received on 29 January 2021. WHO granted Emergency Use Listing (EUL) for both products on 15 February 2021.6 Current estimates on product efficacy are drawn from the pooled analysis of data from four randomised, controlled clinical trials conducted in the United Kingdom (two studies), Brazil, and South Africa, involving

approximately 24,000 adults aged 18 year and older. As the examined interval lengths between dose 1 and dose 2 varied across the different studies, inter-dose efficacy described below has been estimated. 7 For the purpose of describing the scientific evidence supporting these products, the generic name of ChAdOx1-S will be used in the table below. It should be noted that given the equivalence of AstraZeneca/AZD1222 and SII/Covishield to ChAdOx1-S, the two products are interchangeable.

Mathematical modelling. Current unpublished mathematical modeling demonstrates that when supply is very limited during the initial introduction period, vaccinating more people in the highest priority population group with one dose as opposed to vaccinating half that number with two doses would substantially increase the number of deaths prevented, as long as the 1-dose vaccine efficacy is at least 50% of the 2-dose efficacy. As supply increases and the highest priority populations all receive one dose, a decision about using supply to vaccinate that group with a second dose or advance with first doses to the next risk group is needed. The decision depends on the relative risk of mortality between the priority
risk groups, the relative vaccine efficacy of 1-dose and 2-doses, the durability of the 1-dose efficacy over time, and the supply pace.

As supply increases and the rollout moves to ever lower risk groups, the model indicates that the highest risk groups should be prioritized to complete their vaccination with a second dose in lieu of continuing to offer first doses to a lower priority group. The specific point at which this blended strategy should occur depends on supply volumes, pace, population sizes, relative disease risks, and vaccine efficacy characteristics. Prioritising first dose administration at the outset of the programme to highest priority groups is expected to provide greater benefit when supply is very limited; this holds true even when supply is insufficient to administer the second dose in a timely manner, as long as waning of first dose immunity is not very rapid.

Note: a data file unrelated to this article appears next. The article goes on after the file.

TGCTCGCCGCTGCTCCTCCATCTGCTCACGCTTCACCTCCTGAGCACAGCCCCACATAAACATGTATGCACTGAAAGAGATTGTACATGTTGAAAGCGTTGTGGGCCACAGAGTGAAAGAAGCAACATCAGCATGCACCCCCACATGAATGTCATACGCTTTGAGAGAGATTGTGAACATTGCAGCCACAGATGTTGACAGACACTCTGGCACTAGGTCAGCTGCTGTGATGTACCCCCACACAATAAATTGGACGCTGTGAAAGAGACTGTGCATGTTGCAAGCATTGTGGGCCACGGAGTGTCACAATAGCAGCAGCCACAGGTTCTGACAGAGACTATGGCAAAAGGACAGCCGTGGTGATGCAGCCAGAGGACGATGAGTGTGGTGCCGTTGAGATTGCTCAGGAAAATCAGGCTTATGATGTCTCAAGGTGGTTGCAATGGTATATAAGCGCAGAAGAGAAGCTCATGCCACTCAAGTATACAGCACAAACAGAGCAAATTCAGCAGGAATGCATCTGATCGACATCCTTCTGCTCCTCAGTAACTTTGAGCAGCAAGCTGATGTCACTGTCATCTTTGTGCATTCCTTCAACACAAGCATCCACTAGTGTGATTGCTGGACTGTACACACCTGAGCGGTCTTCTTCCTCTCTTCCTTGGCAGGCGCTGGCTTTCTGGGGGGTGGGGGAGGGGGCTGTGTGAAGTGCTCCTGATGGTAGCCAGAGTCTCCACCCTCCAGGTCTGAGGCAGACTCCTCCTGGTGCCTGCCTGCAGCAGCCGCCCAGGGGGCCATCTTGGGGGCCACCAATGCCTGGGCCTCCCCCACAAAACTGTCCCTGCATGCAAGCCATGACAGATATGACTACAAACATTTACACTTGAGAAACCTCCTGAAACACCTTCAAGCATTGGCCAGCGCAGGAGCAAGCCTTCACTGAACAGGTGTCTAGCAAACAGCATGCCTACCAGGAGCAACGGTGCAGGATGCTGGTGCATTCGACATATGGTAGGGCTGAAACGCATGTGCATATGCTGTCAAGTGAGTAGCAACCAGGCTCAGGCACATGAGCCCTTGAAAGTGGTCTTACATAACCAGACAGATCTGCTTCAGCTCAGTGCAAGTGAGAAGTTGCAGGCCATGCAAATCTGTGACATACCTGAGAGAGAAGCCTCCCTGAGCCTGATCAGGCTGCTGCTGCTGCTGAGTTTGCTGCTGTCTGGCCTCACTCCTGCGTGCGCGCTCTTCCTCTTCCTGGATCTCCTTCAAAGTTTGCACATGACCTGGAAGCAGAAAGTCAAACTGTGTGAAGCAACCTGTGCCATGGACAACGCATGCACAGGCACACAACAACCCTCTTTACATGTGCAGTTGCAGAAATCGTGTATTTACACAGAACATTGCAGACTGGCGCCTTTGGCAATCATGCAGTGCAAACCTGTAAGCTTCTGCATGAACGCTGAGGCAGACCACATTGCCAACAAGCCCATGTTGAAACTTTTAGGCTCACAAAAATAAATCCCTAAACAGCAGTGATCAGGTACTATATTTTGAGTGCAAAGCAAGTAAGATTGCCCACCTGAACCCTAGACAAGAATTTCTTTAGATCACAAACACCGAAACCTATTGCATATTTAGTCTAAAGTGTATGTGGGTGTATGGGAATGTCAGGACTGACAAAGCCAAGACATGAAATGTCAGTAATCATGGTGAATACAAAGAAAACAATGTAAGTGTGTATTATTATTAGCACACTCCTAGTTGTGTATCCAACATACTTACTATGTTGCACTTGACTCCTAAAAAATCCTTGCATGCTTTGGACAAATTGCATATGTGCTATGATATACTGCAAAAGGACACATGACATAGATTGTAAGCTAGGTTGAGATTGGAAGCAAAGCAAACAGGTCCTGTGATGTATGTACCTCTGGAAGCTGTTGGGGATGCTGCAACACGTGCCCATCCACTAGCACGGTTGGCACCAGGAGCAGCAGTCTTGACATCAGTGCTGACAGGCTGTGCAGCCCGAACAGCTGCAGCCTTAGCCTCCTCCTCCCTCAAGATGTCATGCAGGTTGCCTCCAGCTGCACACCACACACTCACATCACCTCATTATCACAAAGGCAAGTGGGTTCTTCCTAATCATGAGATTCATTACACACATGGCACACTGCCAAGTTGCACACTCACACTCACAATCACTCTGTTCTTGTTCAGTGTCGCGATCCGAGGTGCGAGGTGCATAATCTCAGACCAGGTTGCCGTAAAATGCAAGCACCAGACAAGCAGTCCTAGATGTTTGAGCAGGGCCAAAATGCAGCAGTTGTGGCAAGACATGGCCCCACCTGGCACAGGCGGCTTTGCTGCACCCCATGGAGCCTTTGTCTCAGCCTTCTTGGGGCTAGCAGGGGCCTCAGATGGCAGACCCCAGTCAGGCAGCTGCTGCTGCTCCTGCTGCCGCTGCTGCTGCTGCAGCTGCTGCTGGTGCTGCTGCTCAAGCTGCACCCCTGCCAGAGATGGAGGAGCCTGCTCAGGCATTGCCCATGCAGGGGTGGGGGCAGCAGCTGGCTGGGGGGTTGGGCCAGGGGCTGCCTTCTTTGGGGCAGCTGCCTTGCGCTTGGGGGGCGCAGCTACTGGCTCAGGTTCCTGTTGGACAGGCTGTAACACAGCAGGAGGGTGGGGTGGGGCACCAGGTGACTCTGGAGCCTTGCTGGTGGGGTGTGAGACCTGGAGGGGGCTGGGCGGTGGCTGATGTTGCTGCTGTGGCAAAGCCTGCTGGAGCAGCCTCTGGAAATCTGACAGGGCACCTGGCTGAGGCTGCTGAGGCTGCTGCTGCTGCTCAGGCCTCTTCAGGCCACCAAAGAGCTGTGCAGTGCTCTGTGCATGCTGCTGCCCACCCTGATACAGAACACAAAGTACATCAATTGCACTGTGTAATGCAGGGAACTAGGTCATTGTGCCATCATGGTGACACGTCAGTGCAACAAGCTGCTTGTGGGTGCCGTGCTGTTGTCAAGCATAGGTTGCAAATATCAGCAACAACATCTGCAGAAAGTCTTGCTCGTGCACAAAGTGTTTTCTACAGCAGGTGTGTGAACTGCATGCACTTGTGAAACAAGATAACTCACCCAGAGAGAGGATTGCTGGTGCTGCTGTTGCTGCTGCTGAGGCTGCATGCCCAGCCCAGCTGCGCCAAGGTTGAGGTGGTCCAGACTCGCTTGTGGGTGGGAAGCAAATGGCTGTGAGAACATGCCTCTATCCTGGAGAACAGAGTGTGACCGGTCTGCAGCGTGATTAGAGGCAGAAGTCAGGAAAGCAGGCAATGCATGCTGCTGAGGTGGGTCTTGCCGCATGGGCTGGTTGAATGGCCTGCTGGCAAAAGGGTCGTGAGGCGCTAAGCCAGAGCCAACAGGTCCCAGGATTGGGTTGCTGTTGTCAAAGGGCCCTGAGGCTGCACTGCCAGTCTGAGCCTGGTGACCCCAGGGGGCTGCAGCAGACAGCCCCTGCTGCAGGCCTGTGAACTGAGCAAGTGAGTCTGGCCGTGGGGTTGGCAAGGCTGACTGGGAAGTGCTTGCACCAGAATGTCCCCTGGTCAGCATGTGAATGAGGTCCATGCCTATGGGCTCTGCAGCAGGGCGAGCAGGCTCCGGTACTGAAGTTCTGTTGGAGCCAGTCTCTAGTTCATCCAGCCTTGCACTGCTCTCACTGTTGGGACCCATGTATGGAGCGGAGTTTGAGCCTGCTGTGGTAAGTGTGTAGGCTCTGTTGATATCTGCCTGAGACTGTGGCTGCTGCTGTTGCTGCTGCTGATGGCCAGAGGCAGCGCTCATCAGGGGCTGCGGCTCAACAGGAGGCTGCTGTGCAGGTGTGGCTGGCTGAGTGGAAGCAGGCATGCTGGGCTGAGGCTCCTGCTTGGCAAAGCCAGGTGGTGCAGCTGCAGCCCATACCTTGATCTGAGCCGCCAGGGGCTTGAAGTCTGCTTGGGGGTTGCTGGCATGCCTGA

Programmatic considerations

Given the short timelines from vaccine development to EUL, the available stability data for the AstraZeneca/AZD1222 and SII/Covishield vaccine only permit authorization with a shelf life of six months, as is the case for other COVID-19 vaccines. This is a much shorter shelf life than vaccines normally handled in the EPI programme, so any vaccination strategy with AstraZeneca/AZD1222 or SII/Covishield requires careful planning and accelerated implementation by countries to ensure that the vaccines can be administered prior to the lot expiration date.Given the global production constraints and unpredictable nature of the frequency and quantity of future shipments, each country will need to properly evaluate what is operationally relevant in their national context. A range of programmatic factors are cited below for consideration; many of the factors are interlinked and cannot be viewed independently. It is recommended that the NITAG plays a central role in thedecision-making process, actively participating in the assessment of the risks and benefits of each
alternative under consideration.

Conclusion

In view of the evidence suggesting the potential for disease rates to be reduced following administration of the first dose, national immunisation programmes faced with limited supply of AstraZeneca/AZD1222or SII/Covishield vaccine might elect a strategy of vaccinating a maximum number of persons within a higher number of the priority groups with a first dose and preferentially planning for the second dose to be provided at 12 weeks (3 months) later, or as soon as possible thereafter. Data supporting an extension beyond three months has yet to become available. It should be noted that clinical trials did not assess the impact on antibody response if the interval between administration of dose 1 and dose 2 is extended beyond 12 weeks, nor what impact this would have in relation to protection against any circulating SARS-CoV-2 virus variants. As further research on vaccine effectiveness is undertaken and risk monitoring associated with SARS-CoV2 viral mutations allows for a better assessment of required responses, further information will be made available.

Sources

Considerations for optimizing deployment of AstraZeneca/AZD1222 and SII/Covishield vaccines in a time-limited constrained supply situation

https://www.afro.who.int/sites/default/files/Covid-19/Techinical%20documents/Deployment_AZvaccines_16March_FINAL%20(1).pdf